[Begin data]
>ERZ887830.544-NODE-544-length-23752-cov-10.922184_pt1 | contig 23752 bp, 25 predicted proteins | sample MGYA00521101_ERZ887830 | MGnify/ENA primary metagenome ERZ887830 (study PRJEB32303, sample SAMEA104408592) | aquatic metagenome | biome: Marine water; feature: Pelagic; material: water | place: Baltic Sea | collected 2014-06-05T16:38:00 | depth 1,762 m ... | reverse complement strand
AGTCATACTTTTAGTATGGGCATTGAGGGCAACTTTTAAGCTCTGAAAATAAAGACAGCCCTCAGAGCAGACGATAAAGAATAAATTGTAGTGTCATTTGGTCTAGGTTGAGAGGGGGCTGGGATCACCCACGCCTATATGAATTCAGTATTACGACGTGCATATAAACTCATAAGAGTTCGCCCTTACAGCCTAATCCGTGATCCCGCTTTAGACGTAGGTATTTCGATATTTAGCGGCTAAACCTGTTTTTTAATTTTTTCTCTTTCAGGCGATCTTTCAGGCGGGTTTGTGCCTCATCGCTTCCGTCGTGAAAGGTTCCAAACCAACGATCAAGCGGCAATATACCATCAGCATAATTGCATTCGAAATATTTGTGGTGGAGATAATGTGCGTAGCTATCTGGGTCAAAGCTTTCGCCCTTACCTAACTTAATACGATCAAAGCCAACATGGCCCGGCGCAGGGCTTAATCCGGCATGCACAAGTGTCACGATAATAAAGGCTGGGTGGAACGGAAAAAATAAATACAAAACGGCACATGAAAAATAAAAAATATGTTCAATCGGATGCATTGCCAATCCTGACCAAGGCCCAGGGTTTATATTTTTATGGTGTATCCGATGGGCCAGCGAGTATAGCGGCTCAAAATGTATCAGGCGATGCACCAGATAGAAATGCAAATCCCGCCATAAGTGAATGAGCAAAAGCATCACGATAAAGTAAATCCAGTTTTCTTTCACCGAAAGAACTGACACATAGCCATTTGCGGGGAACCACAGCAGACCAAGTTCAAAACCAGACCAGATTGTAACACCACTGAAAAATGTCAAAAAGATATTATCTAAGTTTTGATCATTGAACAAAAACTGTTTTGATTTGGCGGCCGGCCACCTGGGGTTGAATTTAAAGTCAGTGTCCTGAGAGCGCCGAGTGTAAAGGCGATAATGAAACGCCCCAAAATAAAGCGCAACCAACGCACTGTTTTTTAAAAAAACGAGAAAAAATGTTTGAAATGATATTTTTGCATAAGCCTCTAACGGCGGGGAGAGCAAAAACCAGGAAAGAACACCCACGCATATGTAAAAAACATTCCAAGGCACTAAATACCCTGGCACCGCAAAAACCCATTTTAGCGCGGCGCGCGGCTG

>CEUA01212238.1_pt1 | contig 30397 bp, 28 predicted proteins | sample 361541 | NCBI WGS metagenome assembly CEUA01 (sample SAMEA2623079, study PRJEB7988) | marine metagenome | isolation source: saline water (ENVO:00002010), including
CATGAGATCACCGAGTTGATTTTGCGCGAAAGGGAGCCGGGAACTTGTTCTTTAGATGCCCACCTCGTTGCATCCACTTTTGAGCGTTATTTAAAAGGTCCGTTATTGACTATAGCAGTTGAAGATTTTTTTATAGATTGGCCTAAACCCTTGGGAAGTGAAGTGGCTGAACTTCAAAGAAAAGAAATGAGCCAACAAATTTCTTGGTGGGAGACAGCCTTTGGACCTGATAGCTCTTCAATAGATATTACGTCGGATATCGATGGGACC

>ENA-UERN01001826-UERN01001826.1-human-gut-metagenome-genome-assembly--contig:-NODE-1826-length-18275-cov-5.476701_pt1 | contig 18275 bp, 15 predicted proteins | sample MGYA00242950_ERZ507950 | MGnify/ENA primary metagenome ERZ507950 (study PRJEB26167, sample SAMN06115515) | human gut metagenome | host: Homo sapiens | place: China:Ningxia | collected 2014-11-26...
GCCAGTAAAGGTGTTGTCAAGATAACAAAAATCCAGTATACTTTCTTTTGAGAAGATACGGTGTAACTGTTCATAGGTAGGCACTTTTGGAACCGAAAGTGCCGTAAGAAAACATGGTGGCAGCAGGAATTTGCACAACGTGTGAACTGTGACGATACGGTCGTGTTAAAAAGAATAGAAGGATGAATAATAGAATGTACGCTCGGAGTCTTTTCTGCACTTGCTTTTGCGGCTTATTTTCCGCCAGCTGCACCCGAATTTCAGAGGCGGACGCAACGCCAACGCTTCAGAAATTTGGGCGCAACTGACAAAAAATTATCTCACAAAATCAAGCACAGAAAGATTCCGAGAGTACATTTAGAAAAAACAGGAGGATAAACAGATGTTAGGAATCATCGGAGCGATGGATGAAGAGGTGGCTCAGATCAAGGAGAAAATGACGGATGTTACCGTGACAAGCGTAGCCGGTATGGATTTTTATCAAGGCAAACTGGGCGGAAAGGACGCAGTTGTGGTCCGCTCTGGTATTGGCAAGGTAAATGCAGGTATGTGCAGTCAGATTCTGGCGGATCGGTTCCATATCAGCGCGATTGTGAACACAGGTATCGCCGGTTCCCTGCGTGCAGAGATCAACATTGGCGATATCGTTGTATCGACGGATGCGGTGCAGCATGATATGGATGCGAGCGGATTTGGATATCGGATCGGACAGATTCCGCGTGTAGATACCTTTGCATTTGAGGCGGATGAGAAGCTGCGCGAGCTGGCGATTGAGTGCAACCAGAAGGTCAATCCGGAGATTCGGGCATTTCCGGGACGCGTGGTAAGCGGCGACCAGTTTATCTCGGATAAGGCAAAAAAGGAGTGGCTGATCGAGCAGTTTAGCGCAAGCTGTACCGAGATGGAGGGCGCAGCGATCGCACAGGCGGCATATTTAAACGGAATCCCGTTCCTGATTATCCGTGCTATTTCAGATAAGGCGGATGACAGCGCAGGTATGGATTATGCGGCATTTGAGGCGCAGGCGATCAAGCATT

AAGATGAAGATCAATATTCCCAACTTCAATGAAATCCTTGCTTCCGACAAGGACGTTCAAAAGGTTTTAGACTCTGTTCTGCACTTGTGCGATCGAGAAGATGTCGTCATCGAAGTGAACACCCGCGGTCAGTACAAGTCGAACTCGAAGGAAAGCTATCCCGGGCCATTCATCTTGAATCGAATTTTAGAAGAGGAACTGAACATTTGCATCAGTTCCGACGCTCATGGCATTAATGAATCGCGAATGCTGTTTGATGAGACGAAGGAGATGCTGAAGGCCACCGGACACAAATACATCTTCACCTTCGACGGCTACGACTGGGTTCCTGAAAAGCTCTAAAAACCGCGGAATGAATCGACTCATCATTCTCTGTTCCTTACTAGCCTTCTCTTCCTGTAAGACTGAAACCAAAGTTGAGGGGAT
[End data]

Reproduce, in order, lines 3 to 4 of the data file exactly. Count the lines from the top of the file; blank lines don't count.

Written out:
>CEUA01212238.1_pt1 | contig 30397 bp, 28 predicted proteins | sample 361541 | NCBI WGS metagenome assembly CEUA01 (sample SAMEA2623079, study PRJEB7988) | marine metagenome | isolation source: saline water (ENVO:00002010), including
CATGAGATCACCGAGTTGATTTTGCGCGAAAGGGAGCCGGGAACTTGTTCTTTAGATGCCCACCTCGTTGCATCCACTTTTGAGCGTTATTTAAAAGGTCCGTTATTGACTATAGCAGTTGAAGATTTTTTTATAGATTGGCCTAAACCCTTGGGAAGTGAAGTGGCTGAACTTCAAAGAAAAGAAATGAGCCAACAAATTTCTTGGTGGGAGACAGCCTTTGGACCTGATAGCTCTTCAATAGATATTACGTCGGATATCGATGGGACC